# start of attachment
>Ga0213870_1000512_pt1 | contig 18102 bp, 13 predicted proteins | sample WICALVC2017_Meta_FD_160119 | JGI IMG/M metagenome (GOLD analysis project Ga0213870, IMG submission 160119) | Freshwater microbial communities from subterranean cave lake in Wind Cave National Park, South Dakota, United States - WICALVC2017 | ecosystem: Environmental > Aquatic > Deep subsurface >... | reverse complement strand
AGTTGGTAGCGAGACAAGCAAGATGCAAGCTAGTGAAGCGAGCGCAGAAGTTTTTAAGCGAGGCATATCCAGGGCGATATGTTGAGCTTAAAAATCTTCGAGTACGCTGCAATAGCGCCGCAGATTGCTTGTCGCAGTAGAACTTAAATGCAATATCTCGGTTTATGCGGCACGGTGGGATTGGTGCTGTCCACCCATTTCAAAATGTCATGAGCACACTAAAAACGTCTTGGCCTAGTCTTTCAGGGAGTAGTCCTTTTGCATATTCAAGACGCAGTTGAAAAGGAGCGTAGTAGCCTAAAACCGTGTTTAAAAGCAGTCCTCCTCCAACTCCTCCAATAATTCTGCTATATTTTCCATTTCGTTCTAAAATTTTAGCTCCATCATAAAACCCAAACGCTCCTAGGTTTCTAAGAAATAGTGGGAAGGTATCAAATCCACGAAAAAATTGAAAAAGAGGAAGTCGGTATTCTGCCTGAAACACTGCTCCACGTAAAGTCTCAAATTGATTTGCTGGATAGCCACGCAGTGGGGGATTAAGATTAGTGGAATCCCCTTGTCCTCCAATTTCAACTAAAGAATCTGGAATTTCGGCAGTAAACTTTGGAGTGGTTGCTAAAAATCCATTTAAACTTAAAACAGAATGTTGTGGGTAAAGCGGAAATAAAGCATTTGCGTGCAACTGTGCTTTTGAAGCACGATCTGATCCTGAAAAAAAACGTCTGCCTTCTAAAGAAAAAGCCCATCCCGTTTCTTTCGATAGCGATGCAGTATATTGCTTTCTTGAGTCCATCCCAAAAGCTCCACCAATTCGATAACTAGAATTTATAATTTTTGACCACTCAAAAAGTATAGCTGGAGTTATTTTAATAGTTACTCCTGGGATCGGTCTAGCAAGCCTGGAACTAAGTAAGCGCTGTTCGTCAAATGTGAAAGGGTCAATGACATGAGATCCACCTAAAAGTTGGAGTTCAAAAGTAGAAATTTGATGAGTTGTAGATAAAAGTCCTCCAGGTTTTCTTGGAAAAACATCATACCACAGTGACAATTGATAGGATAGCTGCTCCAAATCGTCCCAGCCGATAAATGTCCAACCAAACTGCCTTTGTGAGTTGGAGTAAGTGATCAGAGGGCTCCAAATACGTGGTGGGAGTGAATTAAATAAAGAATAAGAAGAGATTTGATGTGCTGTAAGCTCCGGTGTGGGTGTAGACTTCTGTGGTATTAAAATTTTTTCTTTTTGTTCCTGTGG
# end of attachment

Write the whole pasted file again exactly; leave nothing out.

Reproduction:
>Ga0213870_1000512_pt1 | contig 18102 bp, 13 predicted proteins | sample WICALVC2017_Meta_FD_160119 | JGI IMG/M metagenome (GOLD analysis project Ga0213870, IMG submission 160119) | Freshwater microbial communities from subterranean cave lake in Wind Cave National Park, South Dakota, United States - WICALVC2017 | ecosystem: Environmental > Aquatic > Deep subsurface >... | reverse complement strand
AGTTGGTAGCGAGACAAGCAAGATGCAAGCTAGTGAAGCGAGCGCAGAAGTTTTTAAGCGAGGCATATCCAGGGCGATATGTTGAGCTTAAAAATCTTCGAGTACGCTGCAATAGCGCCGCAGATTGCTTGTCGCAGTAGAACTTAAATGCAATATCTCGGTTTATGCGGCACGGTGGGATTGGTGCTGTCCACCCATTTCAAAATGTCATGAGCACACTAAAAACGTCTTGGCCTAGTCTTTCAGGGAGTAGTCCTTTTGCATATTCAAGACGCAGTTGAAAAGGAGCGTAGTAGCCTAAAACCGTGTTTAAAAGCAGTCCTCCTCCAACTCCTCCAATAATTCTGCTATATTTTCCATTTCGTTCTAAAATTTTAGCTCCATCATAAAACCCAAACGCTCCTAGGTTTCTAAGAAATAGTGGGAAGGTATCAAATCCACGAAAAAATTGAAAAAGAGGAAGTCGGTATTCTGCCTGAAACACTGCTCCACGTAAAGTCTCAAATTGATTTGCTGGATAGCCACGCAGTGGGGGATTAAGATTAGTGGAATCCCCTTGTCCTCCAATTTCAACTAAAGAATCTGGAATTTCGGCAGTAAACTTTGGAGTGGTTGCTAAAAATCCATTTAAACTTAAAACAGAATGTTGTGGGTAAAGCGGAAATAAAGCATTTGCGTGCAACTGTGCTTTTGAAGCACGATCTGATCCTGAAAAAAAACGTCTGCCTTCTAAAGAAAAAGCCCATCCCGTTTCTTTCGATAGCGATGCAGTATATTGCTTTCTTGAGTCCATCCCAAAAGCTCCACCAATTCGATAACTAGAATTTATAATTTTTGACCACTCAAAAAGTATAGCTGGAGTTATTTTAATAGTTACTCCTGGGATCGGTCTAGCAAGCCTGGAACTAAGTAAGCGCTGTTCGTCAAATGTGAAAGGGTCAATGACATGAGATCCACCTAAAAGTTGGAGTTCAAAAGTAGAAATTTGATGAGTTGTAGATAAAAGTCCTCCAGGTTTTCTTGGAAAAACATCATACCACAGTGACAATTGATAGGATAGCTGCTCCAAATCGTCCCAGCCGATAAATGTCCAACCAAACTGCCTTTGTGAGTTGGAGTAAGTGATCAGAGGGCTCCAAATACGTGGTGGGAGTGAATTAAATAAAGAATAAGAAGAGATTTGATGTGCTGTAAGCTCCGGTGTGGGTGTAGACTTCTGTGGTATTAAAATTTTTTCTTTTTGTTCCTGTGG